I think we need a trustbuster; a serious trustbuster needs to be in the position of Theodore Roosevelt and actually get back into that mandate of trustbusting across industries. A lot of industries are at extreme, unprecedented levels of concentration right now.

    Not gonna happen though!

  8. STJ .- Don't see that it was a very bad quarter.  Increasiing EBITDA and Free Cash Flow. 

    Current yield now !!% +


    Reiterating full year outlook for Adjusted EBITDA of $9.00 to $9.15 billion

    2018 Capital Expenditures to $3.15 to $3.25 billion.

    Free Cash Flow to $4.00 to $4.20 billion from $3.60 to $3.80 billion.

    Dividends $2.30 bln (Reaffirmed)

    FCF after dividends $1.7-1.9 bln (Prior $1.3-1.5 bln)

    CenturyLink misses by $0.01, misses on revs 



  9. Phil/Gold & Silver - 

    Any thought on /YG at these levels?   /SI  



  10. Good Morning.

  11. CTL – If I weren't so overweighted, I'd be selling some OTM puts.

  12. CTL / Albo – That was my feeling as well, but can't please everybody it seems! I'll wait my usual 3 days and see if worth adding.

  13. /RB 1.60!! Phil, that was your dd spot 

  14. Looks like not everybody is convinced about that FNSR merger. I wonder it it's worth a toss at selling some puts now. Someone sold the 2021 20 puts for $1.50. Looks like free money to me.

  15. Good morning!

    Sorry guys, very bad connection today on the ship (last day).  Will do my best but everything is creeping and I lost the end of the post, which is a shame, because it was brilliant stuff!  cheeky

  16. Phil – what would you do with nov 16 SQQQ 10/13 spread here with a week to go? Close it? Keep it and hope SQQQ>13 next Friday? In IRA so can’t close just one side of it

  17. jeffdoc i think  phil would wait and see if wti held 60 before rb/ dd and so far it hasnt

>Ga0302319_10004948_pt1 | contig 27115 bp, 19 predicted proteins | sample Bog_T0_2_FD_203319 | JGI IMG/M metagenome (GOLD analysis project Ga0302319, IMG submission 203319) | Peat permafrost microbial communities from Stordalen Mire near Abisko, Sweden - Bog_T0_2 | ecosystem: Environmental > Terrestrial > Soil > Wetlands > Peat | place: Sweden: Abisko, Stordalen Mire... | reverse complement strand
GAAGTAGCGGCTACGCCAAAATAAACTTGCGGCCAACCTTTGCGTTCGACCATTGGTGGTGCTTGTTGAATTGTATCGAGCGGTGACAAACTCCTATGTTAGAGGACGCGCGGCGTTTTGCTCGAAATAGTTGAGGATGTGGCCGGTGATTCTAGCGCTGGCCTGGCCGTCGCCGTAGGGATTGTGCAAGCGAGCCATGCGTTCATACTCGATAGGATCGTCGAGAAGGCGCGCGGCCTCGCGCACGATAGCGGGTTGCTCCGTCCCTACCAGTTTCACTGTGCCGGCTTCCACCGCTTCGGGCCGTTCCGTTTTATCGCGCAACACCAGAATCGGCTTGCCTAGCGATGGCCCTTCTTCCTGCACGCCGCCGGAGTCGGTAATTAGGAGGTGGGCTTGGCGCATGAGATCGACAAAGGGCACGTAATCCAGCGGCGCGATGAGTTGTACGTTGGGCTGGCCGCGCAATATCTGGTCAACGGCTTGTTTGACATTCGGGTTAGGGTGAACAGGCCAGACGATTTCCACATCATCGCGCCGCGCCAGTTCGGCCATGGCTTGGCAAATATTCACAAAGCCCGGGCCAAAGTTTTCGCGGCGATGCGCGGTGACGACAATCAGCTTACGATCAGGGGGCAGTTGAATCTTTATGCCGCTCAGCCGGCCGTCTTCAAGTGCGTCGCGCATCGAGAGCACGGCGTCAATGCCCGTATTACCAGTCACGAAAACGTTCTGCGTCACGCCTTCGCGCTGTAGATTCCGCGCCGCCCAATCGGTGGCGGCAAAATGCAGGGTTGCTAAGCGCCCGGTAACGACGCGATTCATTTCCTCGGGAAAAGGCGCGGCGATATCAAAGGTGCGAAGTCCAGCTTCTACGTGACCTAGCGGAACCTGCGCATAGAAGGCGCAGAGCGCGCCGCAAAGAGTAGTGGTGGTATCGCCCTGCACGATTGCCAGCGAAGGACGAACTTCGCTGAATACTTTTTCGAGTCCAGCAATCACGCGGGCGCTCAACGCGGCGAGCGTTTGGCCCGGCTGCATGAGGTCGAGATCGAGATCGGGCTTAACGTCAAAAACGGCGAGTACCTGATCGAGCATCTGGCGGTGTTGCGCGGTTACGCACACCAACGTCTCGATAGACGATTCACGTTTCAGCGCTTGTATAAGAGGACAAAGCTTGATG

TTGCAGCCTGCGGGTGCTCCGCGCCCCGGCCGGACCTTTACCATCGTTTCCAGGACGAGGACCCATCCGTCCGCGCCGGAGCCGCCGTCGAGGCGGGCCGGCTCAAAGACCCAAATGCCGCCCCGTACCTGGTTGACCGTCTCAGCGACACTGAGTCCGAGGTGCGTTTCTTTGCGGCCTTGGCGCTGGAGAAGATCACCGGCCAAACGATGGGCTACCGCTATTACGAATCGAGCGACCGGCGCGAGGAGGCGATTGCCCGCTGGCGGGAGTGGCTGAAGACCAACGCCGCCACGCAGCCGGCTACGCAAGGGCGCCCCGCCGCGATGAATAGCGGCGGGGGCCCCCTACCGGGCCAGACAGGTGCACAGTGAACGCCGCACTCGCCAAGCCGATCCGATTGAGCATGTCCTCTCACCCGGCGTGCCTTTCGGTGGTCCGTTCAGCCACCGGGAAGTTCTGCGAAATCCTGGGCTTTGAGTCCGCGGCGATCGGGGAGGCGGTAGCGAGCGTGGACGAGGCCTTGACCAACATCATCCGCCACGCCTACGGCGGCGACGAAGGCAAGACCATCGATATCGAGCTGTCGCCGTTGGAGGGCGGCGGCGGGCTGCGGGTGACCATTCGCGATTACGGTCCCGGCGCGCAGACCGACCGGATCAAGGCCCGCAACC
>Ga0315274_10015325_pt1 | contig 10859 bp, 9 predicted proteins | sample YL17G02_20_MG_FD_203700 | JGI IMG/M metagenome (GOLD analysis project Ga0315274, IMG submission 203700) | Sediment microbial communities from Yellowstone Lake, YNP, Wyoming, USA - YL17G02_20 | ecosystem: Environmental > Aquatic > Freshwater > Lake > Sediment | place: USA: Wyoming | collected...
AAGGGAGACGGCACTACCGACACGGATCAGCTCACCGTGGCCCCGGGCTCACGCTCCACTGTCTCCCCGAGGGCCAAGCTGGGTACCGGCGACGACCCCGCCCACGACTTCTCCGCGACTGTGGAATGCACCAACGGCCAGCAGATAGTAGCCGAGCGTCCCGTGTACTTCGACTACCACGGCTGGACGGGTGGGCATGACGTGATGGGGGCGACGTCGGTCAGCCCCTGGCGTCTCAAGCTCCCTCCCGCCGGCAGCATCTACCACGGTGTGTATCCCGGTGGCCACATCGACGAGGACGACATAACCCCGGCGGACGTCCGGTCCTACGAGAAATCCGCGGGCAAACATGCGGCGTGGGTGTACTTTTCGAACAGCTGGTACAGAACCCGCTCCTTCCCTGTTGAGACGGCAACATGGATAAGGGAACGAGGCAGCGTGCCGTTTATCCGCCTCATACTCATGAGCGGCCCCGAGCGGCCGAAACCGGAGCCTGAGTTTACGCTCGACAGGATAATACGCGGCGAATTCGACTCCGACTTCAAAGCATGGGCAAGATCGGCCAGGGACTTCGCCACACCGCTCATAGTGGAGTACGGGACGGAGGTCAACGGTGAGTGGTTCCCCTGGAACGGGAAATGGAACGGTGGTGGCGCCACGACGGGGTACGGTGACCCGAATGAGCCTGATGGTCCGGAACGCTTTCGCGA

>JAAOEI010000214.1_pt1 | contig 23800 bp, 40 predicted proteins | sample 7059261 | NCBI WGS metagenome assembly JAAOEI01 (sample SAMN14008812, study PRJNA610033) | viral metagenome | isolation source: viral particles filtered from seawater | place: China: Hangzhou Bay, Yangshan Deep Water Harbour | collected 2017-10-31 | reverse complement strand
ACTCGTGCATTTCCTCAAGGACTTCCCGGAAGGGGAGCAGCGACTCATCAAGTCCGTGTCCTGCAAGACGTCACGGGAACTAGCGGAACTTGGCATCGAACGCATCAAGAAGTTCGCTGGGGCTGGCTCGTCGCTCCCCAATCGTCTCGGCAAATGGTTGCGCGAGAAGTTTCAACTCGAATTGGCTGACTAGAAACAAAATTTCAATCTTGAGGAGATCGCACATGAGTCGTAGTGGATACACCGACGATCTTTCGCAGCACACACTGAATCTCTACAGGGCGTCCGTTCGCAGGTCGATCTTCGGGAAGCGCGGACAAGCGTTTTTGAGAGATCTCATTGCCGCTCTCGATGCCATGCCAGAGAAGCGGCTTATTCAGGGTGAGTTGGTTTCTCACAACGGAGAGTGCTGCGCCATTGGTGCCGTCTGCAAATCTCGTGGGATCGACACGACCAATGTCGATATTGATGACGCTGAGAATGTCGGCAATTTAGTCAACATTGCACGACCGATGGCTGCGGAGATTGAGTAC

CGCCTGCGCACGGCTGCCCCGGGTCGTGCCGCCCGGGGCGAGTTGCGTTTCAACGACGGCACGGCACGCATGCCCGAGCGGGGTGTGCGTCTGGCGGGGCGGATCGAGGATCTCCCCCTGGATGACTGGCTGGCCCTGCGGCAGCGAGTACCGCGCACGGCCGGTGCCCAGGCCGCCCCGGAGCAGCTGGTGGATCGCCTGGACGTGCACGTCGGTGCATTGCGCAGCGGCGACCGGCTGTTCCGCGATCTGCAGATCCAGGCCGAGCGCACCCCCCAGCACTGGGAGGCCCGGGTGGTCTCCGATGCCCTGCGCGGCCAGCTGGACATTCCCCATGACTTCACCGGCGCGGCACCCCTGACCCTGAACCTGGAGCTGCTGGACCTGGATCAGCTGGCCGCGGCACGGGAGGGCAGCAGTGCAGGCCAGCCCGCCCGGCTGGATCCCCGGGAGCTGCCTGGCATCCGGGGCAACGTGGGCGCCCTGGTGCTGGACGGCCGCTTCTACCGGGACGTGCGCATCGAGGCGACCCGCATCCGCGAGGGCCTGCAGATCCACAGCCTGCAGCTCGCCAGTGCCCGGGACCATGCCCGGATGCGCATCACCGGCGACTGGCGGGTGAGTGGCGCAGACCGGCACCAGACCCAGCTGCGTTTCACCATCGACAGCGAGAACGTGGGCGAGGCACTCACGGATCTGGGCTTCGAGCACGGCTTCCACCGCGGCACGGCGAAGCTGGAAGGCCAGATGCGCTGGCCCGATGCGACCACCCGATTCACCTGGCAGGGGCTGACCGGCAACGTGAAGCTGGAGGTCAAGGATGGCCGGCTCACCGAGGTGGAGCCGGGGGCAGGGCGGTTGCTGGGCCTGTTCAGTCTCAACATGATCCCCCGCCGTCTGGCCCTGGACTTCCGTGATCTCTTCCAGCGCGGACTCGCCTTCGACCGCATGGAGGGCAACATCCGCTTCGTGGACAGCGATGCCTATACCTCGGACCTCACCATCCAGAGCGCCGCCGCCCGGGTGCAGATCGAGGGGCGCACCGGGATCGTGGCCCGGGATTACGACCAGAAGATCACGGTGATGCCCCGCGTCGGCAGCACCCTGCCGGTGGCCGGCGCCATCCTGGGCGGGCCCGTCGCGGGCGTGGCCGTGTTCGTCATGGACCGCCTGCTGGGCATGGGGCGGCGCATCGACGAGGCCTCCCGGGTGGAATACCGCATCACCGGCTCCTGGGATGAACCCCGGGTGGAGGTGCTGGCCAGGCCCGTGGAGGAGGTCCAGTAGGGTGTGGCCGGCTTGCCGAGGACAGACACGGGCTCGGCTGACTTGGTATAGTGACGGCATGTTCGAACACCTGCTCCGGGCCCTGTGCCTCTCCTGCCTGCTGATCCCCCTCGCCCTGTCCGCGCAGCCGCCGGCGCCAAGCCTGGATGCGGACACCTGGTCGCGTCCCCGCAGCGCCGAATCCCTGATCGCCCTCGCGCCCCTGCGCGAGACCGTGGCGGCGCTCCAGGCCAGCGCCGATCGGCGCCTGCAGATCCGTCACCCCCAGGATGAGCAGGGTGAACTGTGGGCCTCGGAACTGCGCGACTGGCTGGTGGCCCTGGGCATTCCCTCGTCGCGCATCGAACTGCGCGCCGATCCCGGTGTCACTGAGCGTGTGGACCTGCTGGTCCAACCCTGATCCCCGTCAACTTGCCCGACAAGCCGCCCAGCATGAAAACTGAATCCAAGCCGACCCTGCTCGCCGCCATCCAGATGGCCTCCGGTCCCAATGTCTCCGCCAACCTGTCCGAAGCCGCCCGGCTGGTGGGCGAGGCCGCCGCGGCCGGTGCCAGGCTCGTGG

18. ST. Jean- Evers says he will challenge legally anything Walker tries to pull and what is not known is that the attorney general and other high ranking state politicians all changed to Democrats also. Talk about a total rip off of the taxpayers. It's kind of a miracle that we FINALLY got rid of him after therecall failed. He scrapped the Buckeye health system for indigent seniors, no Medicaid expansion, stripped the school budgets and passed on the costs to the taxpayers .He also gave many more billions to "friends" such as 6 B for Quick Trip a gas station that went in everywhere, The Feds are great too by giving a COLA of 2% and then raising Medicare another 38 bucks effectively erasing the increase.. MAYBE these numbskulls are finally catching on. And I won't go into how they have strangled the right to vote here. You have to have more ID"S to vote than to do an international flight on an airline!

  19. GE 8.50… unreal

  20. FNSR – For those who don't know, apparently they have an offer at $26 but, as always, it depends if it's all cash or cash-stock as to where they really end up at:




    “I-VI Incorporated (IIVI), a global leader in engineered materials and optoelectronic components, and Finisar Corporation (FNSR), a global technology leader in optical communications, today announced that they have entered into a definitive merger agreement under which II-VI will acquire Finisar in a cash and stock transaction with an equity value of approximately $3.2 billion.”

    “The transaction values Finisar at $26.00 per share, or approximately $3.2 billion in equity value and represents a premium of 37.7% to Finisar’s closing price on November 8, 2018.”